In that meaning Debussy ought to be called Impressionist Musician, not merely because he depicted the atmospheric things, the sea, the clouds, the winds, and so on, and preferred non-German cultures, the oriental one as the impressionist painters did, and old Greek one in his piano works in particular. Debussy liberated the idea fixed by the tradition or the orthodoxy as Monet did, so his works assume a kind of brightness, clarity and simplicity.
While, in the case of Szymanowski, what is most important is not the impressions caused by outer things but the inner images reminded of by the subconsciousness. As he tries to describe outer things, his mind depresses into introspect, and the music assumes darkness, and unhealthy, sensual tendencies.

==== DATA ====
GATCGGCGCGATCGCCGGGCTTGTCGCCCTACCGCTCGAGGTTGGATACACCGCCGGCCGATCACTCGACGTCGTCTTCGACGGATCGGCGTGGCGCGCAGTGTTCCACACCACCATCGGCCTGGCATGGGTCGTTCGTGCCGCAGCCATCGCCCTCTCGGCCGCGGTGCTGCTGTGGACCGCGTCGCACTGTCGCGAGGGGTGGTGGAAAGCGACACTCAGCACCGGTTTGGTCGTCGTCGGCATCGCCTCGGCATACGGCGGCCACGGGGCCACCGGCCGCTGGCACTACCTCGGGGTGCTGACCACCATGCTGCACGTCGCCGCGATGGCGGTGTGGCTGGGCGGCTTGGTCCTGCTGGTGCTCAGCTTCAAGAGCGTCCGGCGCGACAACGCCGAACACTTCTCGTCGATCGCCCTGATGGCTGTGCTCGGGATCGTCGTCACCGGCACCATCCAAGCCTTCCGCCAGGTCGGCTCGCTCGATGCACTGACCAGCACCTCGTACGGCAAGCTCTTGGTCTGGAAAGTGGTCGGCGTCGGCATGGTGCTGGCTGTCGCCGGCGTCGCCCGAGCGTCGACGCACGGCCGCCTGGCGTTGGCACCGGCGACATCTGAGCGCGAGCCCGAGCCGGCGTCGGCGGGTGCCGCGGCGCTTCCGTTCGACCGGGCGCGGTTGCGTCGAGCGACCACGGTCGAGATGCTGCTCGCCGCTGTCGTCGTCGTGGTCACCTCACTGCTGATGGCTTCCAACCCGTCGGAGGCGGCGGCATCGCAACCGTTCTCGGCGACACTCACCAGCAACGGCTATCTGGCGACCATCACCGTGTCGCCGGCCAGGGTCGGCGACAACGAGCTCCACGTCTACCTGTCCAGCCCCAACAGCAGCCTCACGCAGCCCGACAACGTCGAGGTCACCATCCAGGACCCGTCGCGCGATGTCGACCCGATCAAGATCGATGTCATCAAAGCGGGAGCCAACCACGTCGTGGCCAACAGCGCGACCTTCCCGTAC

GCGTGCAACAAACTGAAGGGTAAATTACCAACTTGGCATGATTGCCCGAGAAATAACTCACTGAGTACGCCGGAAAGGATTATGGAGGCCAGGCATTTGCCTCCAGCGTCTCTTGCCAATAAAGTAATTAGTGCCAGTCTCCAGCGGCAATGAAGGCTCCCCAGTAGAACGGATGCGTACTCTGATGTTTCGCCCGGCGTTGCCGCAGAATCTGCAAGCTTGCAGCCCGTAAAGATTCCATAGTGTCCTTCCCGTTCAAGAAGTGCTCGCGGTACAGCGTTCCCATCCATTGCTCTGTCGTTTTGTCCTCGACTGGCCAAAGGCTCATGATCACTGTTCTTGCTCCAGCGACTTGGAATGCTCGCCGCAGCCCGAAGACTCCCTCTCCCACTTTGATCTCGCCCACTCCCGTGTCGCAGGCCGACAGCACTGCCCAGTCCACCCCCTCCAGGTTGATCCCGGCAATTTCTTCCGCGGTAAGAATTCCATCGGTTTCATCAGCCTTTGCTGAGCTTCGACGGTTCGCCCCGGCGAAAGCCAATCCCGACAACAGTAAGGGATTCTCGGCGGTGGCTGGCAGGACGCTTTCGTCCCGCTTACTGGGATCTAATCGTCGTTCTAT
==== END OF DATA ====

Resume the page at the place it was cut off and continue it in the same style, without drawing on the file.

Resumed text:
In "The Fountain of Arethusa" he seems to describe the fountain itself, but what he expresses is his inner vision itself. If not, is such high resister effect necessary ? These overflowed trills, for example, do they not reveal his unstable state of mind ? Does he not scream with the high register tones as Edvard Munch did in his painting, "Scream" ? When the violin plays spicato, does it not frighten you as if a demon's whisper ?
The violin sings its own melody with the every function of its voice, while the piano sounds non-functional harmonies. The more functional, the more rich and abundant be melodies on the violin. While, the less functional, the richer sonority have harmonies on the piano.
In "Narcissus", his disconsolation represents Szymanowski's, doesn't it ? If not, the melody on violin need not assume such weariness, languidness.
Why do these two instruments,the violin and the piano, have to insist itself, denying the conventional way of collaboration ? If you listen to the music which these two instruments create, however, you surely will find how exquisitely they have succeeded in collaboration in quite a new and unique style.